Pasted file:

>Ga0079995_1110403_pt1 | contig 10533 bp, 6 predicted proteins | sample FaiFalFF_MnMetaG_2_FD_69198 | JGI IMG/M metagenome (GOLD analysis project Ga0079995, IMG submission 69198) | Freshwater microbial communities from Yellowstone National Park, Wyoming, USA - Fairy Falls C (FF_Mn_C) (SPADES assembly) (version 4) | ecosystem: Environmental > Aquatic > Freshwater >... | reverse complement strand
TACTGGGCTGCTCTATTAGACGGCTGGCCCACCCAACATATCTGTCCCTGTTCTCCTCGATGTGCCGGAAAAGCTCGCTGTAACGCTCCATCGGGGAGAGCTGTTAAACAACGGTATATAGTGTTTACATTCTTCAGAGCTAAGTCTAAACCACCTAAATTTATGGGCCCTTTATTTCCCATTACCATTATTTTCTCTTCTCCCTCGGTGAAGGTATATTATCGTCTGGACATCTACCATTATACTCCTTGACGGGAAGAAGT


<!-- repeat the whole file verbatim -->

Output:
>Ga0079995_1110403_pt1 | contig 10533 bp, 6 predicted proteins | sample FaiFalFF_MnMetaG_2_FD_69198 | JGI IMG/M metagenome (GOLD analysis project Ga0079995, IMG submission 69198) | Freshwater microbial communities from Yellowstone National Park, Wyoming, USA - Fairy Falls C (FF_Mn_C) (SPADES assembly) (version 4) | ecosystem: Environmental > Aquatic > Freshwater >... | reverse complement strand
TACTGGGCTGCTCTATTAGACGGCTGGCCCACCCAACATATCTGTCCCTGTTCTCCTCGATGTGCCGGAAAAGCTCGCTGTAACGCTCCATCGGGGAGAGCTGTTAAACAACGGTATATAGTGTTTACATTCTTCAGAGCTAAGTCTAAACCACCTAAATTTATGGGCCCTTTATTTCCCATTACCATTATTTTCTCTTCTCCCTCGGTGAAGGTATATTATCGTCTGGACATCTACCATTATACTCCTTGACGGGAAGAAGT